Having examined the accuracy profile of this year's prospects, let’s turn our attention to how efficient they were when throwing the ball. The overall numbers were presented above, with Jayden Daniels and Bo Nix comfortably leading the way with 0.53 EPA per passing play.

To drill down further, the figure below compares their EPA against zone and man coverages using our automated coverage classification model. We include both the 2022 and 2023 seasons separately for both college and NFL, highlighting the top QBs in last years and this year's draft.

The stand-out data point here is Jayden Daniels' utterly absurd efficiency against zone coverages in the 2023 season. His efficiency against man coverages was close to identical in both seasons, while against zone, it sky-rocketed in 2023 from an average level in 2022. Daniels’ improvement against zone coverage was similar in magnitude against both cover 3 and cover 4 (the predominant zone coverages he faced). Obviously we would expect Daniels’ efficiency to drop in the NFL regardless of how he profiles here, but there isn’t really a comparable archetype in the professional game that is elite against zone while being average against man.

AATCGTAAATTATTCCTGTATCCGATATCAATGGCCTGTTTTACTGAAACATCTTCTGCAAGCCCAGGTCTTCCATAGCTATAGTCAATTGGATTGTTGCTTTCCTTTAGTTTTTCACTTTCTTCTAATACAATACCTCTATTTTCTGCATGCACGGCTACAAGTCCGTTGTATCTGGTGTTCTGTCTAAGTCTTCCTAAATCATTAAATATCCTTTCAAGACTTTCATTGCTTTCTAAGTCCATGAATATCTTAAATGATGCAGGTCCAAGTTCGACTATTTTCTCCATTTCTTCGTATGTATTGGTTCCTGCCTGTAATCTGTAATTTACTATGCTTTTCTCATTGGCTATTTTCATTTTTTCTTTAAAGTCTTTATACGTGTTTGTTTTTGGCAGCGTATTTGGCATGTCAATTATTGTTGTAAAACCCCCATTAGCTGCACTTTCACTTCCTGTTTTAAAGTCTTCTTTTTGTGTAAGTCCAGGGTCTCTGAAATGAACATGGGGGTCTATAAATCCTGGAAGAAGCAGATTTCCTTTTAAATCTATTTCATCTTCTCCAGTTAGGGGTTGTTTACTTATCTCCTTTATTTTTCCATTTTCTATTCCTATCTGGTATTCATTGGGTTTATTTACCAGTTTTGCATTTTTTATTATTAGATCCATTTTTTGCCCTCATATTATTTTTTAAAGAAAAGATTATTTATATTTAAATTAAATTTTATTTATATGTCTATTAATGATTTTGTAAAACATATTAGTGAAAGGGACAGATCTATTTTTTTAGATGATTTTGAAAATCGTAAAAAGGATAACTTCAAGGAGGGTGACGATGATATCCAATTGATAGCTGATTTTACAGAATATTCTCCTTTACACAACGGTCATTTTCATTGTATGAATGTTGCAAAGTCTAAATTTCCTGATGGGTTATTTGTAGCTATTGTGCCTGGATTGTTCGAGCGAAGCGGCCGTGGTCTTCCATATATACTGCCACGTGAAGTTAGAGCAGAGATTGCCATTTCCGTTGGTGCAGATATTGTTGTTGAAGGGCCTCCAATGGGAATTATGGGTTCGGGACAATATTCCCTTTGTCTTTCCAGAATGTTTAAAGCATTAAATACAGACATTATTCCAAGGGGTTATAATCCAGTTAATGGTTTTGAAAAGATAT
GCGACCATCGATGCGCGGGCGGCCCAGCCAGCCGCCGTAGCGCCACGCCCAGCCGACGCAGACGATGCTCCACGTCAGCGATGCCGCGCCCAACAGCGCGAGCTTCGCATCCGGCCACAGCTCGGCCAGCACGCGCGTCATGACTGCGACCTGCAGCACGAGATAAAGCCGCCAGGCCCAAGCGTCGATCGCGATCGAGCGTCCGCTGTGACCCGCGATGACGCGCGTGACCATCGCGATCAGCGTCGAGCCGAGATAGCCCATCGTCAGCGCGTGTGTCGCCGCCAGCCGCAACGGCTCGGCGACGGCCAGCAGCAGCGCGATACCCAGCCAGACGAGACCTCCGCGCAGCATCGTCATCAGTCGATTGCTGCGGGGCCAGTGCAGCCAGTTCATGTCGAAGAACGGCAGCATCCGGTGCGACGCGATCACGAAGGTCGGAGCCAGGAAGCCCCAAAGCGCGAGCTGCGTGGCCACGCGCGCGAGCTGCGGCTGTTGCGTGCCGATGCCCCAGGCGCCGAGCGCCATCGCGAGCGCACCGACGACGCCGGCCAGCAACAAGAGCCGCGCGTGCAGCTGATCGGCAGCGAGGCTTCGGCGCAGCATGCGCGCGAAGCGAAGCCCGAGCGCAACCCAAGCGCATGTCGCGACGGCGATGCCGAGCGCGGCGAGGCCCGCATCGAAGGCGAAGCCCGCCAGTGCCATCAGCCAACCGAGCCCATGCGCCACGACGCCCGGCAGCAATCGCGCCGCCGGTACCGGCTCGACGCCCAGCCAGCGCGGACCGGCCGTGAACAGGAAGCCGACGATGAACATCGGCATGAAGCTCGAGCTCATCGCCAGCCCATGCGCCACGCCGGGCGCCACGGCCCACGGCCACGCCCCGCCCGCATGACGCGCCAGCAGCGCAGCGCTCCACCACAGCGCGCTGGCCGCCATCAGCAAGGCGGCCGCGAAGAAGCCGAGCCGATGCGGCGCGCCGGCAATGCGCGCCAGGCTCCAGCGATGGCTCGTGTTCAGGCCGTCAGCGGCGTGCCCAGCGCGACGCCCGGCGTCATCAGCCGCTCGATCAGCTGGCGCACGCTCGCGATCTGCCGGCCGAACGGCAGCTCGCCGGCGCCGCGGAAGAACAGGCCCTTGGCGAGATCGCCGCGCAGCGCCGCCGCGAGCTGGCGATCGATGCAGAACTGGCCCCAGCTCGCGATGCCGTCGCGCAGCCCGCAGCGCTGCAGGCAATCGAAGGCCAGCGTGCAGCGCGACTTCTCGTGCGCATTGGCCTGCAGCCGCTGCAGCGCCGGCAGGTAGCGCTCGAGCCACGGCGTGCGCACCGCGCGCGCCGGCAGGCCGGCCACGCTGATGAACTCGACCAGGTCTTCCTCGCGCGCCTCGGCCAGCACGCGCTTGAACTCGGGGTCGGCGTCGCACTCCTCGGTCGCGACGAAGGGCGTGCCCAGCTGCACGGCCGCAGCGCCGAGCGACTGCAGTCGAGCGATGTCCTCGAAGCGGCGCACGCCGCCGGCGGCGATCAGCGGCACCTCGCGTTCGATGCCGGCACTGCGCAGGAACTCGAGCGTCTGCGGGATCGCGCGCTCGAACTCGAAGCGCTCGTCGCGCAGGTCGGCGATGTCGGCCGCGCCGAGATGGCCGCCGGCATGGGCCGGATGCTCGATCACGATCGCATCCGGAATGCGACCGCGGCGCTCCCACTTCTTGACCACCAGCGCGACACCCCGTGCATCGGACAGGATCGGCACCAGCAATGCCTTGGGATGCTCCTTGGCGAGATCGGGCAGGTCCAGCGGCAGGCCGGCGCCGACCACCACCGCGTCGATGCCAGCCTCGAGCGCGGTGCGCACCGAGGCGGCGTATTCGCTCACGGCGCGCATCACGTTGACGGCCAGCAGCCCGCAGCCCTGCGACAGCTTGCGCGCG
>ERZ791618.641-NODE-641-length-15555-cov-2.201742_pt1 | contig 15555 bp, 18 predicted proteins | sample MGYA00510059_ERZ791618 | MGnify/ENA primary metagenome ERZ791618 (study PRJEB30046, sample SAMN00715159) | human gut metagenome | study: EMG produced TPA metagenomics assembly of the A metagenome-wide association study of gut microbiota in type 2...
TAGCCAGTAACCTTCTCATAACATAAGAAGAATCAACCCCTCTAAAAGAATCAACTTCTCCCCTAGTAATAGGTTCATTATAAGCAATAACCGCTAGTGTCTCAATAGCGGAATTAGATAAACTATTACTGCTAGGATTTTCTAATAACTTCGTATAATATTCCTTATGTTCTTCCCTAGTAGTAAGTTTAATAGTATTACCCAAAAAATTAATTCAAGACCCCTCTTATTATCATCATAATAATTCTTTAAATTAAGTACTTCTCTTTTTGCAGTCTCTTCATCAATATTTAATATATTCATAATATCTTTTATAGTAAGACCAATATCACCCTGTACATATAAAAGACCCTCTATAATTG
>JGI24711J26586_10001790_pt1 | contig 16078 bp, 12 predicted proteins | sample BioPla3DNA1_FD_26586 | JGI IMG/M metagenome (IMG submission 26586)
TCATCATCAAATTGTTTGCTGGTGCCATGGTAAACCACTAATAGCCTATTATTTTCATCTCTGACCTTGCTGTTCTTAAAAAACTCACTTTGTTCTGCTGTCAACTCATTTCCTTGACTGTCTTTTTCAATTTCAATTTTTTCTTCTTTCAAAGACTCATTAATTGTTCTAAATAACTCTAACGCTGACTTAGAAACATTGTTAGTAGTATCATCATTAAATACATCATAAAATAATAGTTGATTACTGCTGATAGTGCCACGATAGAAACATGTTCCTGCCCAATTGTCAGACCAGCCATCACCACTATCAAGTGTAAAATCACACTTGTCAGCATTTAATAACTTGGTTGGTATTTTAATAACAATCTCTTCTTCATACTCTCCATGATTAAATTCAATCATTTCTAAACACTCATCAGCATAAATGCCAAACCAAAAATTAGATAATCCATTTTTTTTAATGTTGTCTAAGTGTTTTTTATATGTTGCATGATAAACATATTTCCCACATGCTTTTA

Broadly speaking, the rest of the draft class perform at similar levels against man and zone relative to Daniels’ extreme profile. Bo Nix separates from the pack here and most notably, he was particularly strong against cover 1 with an EPA per play of 0.81. This was more than double the 0.38 EPA per play put up by Michael Penix Jr in second place among this group.


From a statistical standpoint, the top-3 of Williams, Maye and Daniels all have strong facets to their passing game alongside their rushing and scrambling ability. Williams has been more consistent, Daniels took a huge leap in efficiency this past season while Maye’s performance levels in the passing game dropped somewhat. Weighing their differing trajectories is an important consideration for any draft analyst here, particularly when it comes to Daniels and Maye with the Bears strongly tipped to take Caleb at #1.

Outside the vaunted top-3 prospects, Bo Nix looks like the most intriguing option given his well rounded and elite pass efficiency numbers, plus a very promising and consistent accuracy profile. He hasn’t shown the same upside on the ground as his counterparts, but his low sack and sack-to-pressure rates points to an ability to avoid strongly negative plays. Based on his statistical profile, he could be an interesting pick for teams ready to take a swing on a quarterback.

By Will Morgan | March 22, 2024